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Alexander H Stephens and the ConfederacyResearch Paper

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Alexander H. Stephens: Before and After the Confederacy

Born and raised in Georgia, Alexander Stephens is perhaps most notoriously known for his 1861 Cornerstone Speech, in which he asserted "the great truth that the negro is not equal to the white man; that slavery, subordination to the superior race, is his natural and normal condition."[footnoteRef:1] In spite of this decidedly racist viewpoint, Stephens combined within his character a talent for the law and a flare for defending the Constitution. He often criticized the Davis Administration throughout the war for its lack of military tactical skill and its violation of the people's rights (for example, when Davis suspended habeas corpus). Stephens represented more than just the Southern perspective on race and slavery: he also represented a sense of law and social order, hierarchy, justice and peace (which he attempted to pursue towards the end of the Civil War). At heart, he was a Unionist in the South, who felt compelled to represent the Confederacy in order to defend states' rights against the Northern laws codified against the Fugitive Slave Law and the people's right to decide for themselves whether or not slavery should be lawful in the West. Stephens actually voted against secession -- though he acknowledged the state's right to secede. Voted to the Vice Presidency of the Confederacy, Stephens accepted -- whereupon he made clear his stance towards race and social rule. At the same time, he remained a friend of the Union President Abraham Lincoln, with whom he had been a Whig prior to the Civil War. After the war, Stephens continued in politics for many years. This paper will explore and show the complexities of Stephens's character both before and after the Confederacy. [1: Alexander H. Stehpens, "Cornerstone Speech." Modern History Sourcebook: Fordham University. Web. 29 Nov 2015.]

In the regard that he advocated states' rights over a strong, central government, Alexander Hamilton Stephens was rather ironically named (Hamilton, the Founding Father, had been a strong centralist). Stephens had actually adopted the middle name of Hamilton out of respect for a teacher and patron who had that middle name -- not out of love for the writer of the Federalist Papers.[footnoteRef:2] It was not that Stephens needed the appellate to signify his own dignity of person; he was a noted for being an exceptional lawyer, and his political life was active and fruitful. [2: "Timeline." Alexander Hamilton Stephens Papers. Library of Congress. Web. 29 Nov 2015.]

Prior to the Civil War, Stephens was a U.S. Congressman, having been elected to the House of Representatives in 1843 when he ran on the Whig platform. He continued to be elected as a Whig three successive times until 1851 when he ran and won as a Unionist -- a point that underlines his devotion to the Union (which will be analyzed in more detail in the succeeding pages). He ran once more as a Whig in 1853 before switching to the Democratic Party in 1855.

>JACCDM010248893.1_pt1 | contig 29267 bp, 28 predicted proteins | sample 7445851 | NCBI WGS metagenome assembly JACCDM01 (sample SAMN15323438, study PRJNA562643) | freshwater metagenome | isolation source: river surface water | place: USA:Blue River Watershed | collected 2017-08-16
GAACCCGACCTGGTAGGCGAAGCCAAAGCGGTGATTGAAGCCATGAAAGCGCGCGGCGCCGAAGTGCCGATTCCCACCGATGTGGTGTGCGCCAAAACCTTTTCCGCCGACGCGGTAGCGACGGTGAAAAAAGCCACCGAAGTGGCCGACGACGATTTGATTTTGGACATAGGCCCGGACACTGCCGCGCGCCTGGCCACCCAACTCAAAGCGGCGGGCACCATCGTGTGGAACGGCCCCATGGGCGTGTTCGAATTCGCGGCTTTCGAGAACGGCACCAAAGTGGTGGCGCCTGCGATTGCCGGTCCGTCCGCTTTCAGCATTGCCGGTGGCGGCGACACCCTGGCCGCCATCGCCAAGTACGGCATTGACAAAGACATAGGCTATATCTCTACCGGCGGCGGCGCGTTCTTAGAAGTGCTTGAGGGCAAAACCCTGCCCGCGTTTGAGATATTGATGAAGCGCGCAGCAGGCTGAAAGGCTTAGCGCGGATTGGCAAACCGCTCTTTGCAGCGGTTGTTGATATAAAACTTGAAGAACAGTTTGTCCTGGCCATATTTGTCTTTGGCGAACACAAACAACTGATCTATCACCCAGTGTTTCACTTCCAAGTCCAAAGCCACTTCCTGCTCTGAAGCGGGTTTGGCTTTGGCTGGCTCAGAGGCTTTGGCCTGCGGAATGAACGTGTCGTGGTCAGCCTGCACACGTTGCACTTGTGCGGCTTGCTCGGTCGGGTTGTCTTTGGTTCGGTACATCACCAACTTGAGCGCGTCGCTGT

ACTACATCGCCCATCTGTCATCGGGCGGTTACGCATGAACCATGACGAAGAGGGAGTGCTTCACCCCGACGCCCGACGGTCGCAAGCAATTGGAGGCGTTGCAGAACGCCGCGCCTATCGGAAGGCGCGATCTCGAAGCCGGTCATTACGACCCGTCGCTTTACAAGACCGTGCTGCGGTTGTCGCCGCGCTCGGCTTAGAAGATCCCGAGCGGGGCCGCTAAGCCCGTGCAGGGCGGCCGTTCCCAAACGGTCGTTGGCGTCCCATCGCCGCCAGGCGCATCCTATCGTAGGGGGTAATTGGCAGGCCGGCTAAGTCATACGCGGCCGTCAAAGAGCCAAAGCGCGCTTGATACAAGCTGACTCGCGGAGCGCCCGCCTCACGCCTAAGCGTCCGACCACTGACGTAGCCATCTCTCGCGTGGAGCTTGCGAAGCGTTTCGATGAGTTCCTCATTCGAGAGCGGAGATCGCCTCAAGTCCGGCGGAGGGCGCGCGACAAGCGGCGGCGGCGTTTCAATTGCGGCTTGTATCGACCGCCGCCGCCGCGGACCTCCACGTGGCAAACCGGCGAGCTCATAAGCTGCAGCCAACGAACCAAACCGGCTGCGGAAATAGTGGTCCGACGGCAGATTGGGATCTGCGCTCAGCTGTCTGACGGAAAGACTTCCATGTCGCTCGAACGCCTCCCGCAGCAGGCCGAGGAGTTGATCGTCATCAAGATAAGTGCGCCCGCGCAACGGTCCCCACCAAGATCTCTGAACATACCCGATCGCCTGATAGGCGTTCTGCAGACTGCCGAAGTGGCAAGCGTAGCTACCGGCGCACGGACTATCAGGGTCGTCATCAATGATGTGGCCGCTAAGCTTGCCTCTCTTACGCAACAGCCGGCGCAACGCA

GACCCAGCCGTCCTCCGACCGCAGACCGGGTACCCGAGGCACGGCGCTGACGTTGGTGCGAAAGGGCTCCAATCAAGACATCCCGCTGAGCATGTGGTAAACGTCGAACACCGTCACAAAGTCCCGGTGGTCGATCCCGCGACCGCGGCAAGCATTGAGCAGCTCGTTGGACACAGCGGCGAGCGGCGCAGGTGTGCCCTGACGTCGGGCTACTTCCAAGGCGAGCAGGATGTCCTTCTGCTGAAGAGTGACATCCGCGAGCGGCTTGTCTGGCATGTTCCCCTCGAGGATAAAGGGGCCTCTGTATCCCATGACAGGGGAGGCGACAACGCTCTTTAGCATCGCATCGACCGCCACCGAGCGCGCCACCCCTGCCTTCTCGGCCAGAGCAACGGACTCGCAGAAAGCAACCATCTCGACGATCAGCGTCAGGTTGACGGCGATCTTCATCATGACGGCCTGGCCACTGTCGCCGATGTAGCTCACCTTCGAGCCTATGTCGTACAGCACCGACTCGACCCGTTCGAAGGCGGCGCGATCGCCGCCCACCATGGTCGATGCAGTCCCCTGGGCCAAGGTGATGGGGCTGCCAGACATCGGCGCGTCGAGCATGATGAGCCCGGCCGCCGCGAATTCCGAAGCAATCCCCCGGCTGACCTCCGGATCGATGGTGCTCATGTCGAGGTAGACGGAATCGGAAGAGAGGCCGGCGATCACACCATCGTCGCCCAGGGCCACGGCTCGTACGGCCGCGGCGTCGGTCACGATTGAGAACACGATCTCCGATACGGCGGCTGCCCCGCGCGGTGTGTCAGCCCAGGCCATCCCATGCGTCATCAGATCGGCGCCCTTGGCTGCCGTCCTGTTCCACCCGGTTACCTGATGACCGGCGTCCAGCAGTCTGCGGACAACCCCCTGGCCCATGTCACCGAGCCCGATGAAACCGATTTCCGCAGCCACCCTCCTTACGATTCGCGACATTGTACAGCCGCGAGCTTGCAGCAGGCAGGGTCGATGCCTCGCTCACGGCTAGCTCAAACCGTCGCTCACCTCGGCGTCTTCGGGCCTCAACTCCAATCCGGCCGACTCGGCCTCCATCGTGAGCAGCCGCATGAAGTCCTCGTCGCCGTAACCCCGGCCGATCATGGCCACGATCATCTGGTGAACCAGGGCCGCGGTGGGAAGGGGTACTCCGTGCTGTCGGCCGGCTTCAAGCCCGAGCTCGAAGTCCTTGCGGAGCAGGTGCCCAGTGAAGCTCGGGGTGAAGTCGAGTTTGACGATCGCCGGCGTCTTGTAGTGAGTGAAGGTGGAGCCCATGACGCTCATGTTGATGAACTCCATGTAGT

Stephens took a major role in many of the leading issues in the years leading up to the Civil War (which is why he was a clear choice when it came time for the South to pick its governmental leaders). He had favored annexing Texas in his second term as Whig in the early days of his public service, yet he spoke out fiercely against the Mexican-American War, stating that it had been initiated by President Polk as an act of aggression towards Mexico and represented a "wanton outrage upon the Constitution."[footnoteRef:3] Abraham Lincoln, then a new Congressman himself, gave a similar speech -- his famous Spot Resolution, in which he challenged Polk to mark the spot on American soil where American blood had been shed to justify the aggression. Lincoln would later go on to praise the speech of his fellow Whig, Alexander Stephens, in a letter to his colleague in law, William Herndon: "I just take up my pen to say, that Mr. Stephens of Georgia, a little slim pale faced consumptive man, with a voice like Logan's, has just concluded the very best speech, of an hour's length, I ever heard. My old, withered, dry eyes are full of tears yet. If he writes it out any thing like he delivered it, our people shall see a good many copies of it."[footnoteRef:4] While Lincoln and Stephens thus agreed on this point, as well as on the righteousness of supporting Zachary Taylor for president, they differed when it came to the idea of slavery. Lincoln viewed Stephens with fondness at the time, though as the 1860 election neared, his views changed, as he began to suspect that all Southern Representatives were too caught up in the pro-slavery position. Stephens, likewise, grew critical of Lincoln after the latter's abuse of his Constitutional powers during the Civil War, portraying in his letters the dead president "as a combination of Caesar, Danton and Robespierre."[footnoteRef:5] When all was said and done, Stephens was a man for whom the Constitution was as near to a sacred document as one could get without being directly given to men by God. As the supreme law of the land, he felt it was unconscionable for anyone to usurp its authority and assume powers for themselves that they were not given by the Constitution. [3: Thomas E. Schott, Alexander Hamilton Stephens: A Biography (Baton Rouge: Louisiana State University Press, 1988), 81.] [4: Abraham Lincoln, "Autographed Letter Signed ("A. Lincoln"), as Congressman, 1 page, oblong octavo, Washington, February 2, 1848. To his friend and law partner, William H. Herndon." Shapell. Web. 29 Nov 2015.] [5: "Abraham Lincoln Praises Confederate Vice-President Alexander H. Stephens, in 1848." Shapell. Web. 29 Nov 2015.]